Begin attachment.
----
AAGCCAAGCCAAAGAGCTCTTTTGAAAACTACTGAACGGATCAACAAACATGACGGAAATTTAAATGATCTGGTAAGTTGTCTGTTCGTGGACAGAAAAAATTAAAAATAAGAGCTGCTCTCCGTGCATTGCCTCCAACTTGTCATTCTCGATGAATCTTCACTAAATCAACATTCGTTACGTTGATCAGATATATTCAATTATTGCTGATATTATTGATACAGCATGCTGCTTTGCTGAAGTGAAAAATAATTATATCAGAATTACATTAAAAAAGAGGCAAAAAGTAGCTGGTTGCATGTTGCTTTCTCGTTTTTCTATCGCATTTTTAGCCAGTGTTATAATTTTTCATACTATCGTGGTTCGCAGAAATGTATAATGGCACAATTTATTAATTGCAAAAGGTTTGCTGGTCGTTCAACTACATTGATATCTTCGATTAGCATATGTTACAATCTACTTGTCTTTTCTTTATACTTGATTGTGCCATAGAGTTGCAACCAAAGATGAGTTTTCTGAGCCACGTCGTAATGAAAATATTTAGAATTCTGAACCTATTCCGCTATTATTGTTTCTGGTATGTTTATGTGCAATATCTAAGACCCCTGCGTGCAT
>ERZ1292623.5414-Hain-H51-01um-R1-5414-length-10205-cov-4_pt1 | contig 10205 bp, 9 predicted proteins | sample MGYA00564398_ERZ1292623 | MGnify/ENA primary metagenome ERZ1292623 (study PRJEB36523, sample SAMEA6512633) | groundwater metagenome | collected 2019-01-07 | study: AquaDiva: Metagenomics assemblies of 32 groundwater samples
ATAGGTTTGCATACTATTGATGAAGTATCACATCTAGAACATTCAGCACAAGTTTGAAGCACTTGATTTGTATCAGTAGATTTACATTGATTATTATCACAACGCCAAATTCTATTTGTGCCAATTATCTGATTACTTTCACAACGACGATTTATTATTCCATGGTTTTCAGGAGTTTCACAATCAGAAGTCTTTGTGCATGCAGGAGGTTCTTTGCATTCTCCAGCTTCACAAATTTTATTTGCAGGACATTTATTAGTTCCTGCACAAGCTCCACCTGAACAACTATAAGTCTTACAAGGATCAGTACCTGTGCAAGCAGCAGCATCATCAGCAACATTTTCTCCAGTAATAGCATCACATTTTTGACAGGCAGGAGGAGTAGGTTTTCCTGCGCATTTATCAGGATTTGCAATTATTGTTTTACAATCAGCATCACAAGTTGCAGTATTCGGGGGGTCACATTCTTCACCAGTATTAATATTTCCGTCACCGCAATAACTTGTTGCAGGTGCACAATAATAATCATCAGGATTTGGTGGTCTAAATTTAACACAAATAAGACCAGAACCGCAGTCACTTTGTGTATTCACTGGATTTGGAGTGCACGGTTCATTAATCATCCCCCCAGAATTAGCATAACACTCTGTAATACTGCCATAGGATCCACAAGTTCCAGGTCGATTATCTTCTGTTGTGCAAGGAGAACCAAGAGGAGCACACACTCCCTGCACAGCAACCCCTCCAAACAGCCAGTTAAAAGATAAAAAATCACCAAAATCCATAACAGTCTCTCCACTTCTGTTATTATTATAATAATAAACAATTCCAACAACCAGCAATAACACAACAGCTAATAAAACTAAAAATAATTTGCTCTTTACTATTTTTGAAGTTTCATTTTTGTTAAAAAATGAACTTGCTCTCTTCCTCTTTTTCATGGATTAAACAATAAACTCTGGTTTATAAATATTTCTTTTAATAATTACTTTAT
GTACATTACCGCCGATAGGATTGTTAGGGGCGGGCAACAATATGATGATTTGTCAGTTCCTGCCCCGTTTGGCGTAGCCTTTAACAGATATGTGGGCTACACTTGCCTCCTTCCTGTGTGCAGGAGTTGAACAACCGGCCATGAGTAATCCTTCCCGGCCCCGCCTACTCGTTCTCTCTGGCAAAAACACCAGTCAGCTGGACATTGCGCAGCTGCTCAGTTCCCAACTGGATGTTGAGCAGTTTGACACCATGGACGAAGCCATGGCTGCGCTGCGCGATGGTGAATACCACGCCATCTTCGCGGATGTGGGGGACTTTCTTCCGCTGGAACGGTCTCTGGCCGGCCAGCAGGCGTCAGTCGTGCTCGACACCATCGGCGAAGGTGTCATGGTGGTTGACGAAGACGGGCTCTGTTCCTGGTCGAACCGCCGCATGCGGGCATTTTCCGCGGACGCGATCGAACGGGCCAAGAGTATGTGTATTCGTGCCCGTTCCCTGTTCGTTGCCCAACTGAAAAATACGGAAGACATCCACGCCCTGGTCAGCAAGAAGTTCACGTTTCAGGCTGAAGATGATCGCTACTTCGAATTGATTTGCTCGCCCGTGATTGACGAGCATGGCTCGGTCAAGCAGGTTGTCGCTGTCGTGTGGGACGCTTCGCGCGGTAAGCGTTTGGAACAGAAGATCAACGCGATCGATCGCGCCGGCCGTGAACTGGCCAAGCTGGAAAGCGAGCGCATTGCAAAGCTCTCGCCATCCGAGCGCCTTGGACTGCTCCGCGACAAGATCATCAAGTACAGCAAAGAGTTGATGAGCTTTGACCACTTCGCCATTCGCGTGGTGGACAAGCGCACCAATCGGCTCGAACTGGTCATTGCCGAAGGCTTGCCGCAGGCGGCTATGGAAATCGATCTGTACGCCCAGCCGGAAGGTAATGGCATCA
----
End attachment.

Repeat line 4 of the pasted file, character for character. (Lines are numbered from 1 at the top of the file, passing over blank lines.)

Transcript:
GTACATTACCGCCGATAGGATTGTTAGGGGCGGGCAACAATATGATGATTTGTCAGTTCCTGCCCCGTTTGGCGTAGCCTTTAACAGATATGTGGGCTACACTTGCCTCCTTCCTGTGTGCAGGAGTTGAACAACCGGCCATGAGTAATCCTTCCCGGCCCCGCCTACTCGTTCTCTCTGGCAAAAACACCAGTCAGCTGGACATTGCGCAGCTGCTCAGTTCCCAACTGGATGTTGAGCAGTTTGACACCATGGACGAAGCCATGGCTGCGCTGCGCGATGGTGAATACCACGCCATCTTCGCGGATGTGGGGGACTTTCTTCCGCTGGAACGGTCTCTGGCCGGCCAGCAGGCGTCAGTCGTGCTCGACACCATCGGCGAAGGTGTCATGGTGGTTGACGAAGACGGGCTCTGTTCCTGGTCGAACCGCCGCATGCGGGCATTTTCCGCGGACGCGATCGAACGGGCCAAGAGTATGTGTATTCGTGCCCGTTCCCTGTTCGTTGCCCAACTGAAAAATACGGAAGACATCCACGCCCTGGTCAGCAAGAAGTTCACGTTTCAGGCTGAAGATGATCGCTACTTCGAATTGATTTGCTCGCCCGTGATTGACGAGCATGGCTCGGTCAAGCAGGTTGTCGCTGTCGTGTGGGACGCTTCGCGCGGTAAGCGTTTGGAACAGAAGATCAACGCGATCGATCGCGCCGGCCGTGAACTGGCCAAGCTGGAAAGCGAGCGCATTGCAAAGCTCTCGCCATCCGAGCGCCTTGGACTGCTCCGCGACAAGATCATCAAGTACAGCAAAGAGTTGATGAGCTTTGACCACTTCGCCATTCGCGTGGTGGACAAGCGCACCAATCGGCTCGAACTGGTCATTGCCGAAGGCTTGCCGCAGGCGGCTATGGAAATCGATCTGTACGCCCAGCCGGAAGGTAATGGCATCA